Metzler's folly: Some protests allowed at TimberlaneEDITORIAL
April 15. 2018 1:45AM
Whether or not you are allowed to protest at Timberlane Regional High School seems to depend on whether Superintendent Earl Metzler agrees with you.
Last month, when students walked out of class over gun violence in schools, Metzler let them gather in the school parking lot, describing the walkout as "more of a tribute than a protest."
But when 15 to 20 students and parents rallied outside Metzler's office last week against possible staff cuts at the school, Metzler would have none of it. He ordered them off the property and had them move their cars out of the school parking lot next door.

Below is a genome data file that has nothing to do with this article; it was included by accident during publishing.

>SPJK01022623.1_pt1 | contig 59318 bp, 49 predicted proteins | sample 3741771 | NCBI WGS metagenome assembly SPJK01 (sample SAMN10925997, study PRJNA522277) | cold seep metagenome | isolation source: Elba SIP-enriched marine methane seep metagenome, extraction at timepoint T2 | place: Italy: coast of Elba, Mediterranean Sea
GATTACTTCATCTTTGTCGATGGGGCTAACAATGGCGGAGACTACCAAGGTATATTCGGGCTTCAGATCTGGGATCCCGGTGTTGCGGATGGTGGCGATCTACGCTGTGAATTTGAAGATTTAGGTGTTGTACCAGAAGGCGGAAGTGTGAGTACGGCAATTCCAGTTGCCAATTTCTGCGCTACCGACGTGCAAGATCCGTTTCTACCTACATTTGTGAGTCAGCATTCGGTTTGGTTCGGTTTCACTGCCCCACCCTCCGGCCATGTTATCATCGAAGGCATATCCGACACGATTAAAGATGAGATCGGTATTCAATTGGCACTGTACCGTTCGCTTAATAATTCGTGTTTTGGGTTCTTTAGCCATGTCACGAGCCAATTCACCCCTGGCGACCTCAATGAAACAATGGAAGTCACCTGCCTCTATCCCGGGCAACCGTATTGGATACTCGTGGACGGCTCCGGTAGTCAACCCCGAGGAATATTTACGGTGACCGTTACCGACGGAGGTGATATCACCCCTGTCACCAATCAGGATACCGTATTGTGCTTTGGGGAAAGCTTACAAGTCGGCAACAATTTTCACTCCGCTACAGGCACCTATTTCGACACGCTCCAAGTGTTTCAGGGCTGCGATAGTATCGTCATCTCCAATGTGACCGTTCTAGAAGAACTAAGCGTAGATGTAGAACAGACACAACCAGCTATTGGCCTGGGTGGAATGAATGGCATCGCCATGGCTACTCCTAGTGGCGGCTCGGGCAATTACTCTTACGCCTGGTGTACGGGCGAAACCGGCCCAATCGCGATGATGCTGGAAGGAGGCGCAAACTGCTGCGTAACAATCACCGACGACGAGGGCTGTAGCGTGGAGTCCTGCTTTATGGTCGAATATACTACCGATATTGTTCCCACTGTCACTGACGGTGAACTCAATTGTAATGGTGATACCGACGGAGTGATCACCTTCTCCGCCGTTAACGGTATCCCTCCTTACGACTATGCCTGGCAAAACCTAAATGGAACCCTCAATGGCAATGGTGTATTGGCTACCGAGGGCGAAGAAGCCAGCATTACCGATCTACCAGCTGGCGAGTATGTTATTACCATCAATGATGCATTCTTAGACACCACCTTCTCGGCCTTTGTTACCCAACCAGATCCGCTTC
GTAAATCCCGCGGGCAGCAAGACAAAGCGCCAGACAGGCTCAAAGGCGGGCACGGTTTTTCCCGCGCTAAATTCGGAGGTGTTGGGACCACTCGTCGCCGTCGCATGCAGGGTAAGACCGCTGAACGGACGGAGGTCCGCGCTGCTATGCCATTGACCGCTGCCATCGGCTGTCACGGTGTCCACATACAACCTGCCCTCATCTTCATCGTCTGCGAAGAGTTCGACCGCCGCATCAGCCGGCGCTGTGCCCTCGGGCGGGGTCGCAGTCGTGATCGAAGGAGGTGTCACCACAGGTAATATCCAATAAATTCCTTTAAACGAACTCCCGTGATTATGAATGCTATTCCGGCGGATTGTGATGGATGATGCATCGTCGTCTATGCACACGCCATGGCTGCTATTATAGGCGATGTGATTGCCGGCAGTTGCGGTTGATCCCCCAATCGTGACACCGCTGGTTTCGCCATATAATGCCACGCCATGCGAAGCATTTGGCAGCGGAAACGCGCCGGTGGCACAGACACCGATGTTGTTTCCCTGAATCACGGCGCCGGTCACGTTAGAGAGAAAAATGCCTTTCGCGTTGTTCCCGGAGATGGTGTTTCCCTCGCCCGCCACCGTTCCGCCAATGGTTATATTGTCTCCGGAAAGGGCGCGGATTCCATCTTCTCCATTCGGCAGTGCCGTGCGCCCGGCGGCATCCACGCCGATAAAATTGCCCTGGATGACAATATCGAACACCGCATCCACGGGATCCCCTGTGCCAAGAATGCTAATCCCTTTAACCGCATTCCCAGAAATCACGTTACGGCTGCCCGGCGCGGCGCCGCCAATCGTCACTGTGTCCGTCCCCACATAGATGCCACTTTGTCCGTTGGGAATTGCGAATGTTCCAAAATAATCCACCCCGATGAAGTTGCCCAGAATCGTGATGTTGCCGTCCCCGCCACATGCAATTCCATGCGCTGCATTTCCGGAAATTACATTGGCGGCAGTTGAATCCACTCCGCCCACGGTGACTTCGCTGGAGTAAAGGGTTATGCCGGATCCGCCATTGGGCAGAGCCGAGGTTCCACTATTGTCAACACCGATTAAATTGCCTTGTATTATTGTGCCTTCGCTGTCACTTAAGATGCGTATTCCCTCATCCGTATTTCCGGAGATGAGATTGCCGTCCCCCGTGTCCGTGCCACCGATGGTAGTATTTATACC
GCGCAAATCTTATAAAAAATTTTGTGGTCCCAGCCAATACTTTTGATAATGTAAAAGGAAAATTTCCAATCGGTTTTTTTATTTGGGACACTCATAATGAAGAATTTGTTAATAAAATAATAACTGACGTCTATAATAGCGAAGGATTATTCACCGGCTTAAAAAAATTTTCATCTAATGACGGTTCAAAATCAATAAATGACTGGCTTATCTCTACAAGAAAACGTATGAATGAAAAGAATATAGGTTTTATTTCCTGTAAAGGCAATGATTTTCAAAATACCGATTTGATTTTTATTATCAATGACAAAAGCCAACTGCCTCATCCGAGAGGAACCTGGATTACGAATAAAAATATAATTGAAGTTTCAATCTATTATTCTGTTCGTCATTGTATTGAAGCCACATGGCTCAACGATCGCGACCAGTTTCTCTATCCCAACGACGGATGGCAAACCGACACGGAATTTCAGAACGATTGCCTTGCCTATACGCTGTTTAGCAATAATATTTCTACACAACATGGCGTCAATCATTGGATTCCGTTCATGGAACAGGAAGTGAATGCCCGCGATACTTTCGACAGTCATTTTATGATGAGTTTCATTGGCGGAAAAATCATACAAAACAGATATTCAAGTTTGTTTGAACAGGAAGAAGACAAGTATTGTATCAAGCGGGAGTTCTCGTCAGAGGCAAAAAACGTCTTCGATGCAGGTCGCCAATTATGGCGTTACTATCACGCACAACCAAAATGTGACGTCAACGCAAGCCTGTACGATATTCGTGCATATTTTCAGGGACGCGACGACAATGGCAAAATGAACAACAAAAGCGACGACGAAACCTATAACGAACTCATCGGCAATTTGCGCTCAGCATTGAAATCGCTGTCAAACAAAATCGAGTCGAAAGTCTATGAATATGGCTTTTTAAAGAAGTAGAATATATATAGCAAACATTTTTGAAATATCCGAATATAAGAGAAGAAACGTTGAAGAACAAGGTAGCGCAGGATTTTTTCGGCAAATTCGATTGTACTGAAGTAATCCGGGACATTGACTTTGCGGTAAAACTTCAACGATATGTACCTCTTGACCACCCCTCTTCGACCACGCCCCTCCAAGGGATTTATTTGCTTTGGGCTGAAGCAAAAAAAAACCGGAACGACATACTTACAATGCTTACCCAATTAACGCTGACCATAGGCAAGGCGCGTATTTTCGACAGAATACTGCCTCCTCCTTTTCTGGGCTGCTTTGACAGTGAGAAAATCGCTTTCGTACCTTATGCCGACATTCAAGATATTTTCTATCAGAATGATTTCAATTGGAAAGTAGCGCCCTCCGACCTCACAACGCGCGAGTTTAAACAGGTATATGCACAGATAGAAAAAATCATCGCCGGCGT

District voters defeated the proposed $72.8 million budget, so the $71.9 million default budget kicked in. Metzler says he may have to cut up to 50 staff positions.
That seems like an overreaction to a small difference in funding, and students and parents are upset. So they made some signs supporting school staff, and stood outside the school administrative offices on Wednesday evening.
Metzler says he was concerned about public safety. How are 20 people holding signs a threat to public safety?
He says that if the protesters had notified his office ahead of time, he would have assisted. But since when do protesters have to ask permission to protest?
Metzler's double standard shows just how pointless the gun control walkouts really were. Protesting with permission has no meaning.
Metzler was happy to help students stage a political protest, "more of a tribute," really. But his thin skin sensed a threat when his office is the target of criticism.
He can't have it both ways. He cannot pick and choose which protests are allowed on school property. Metzler allowed a gun control protest on school property, when students were supposed to be in class, no less. He cannot now claim that school property is off limits for political demonstrations.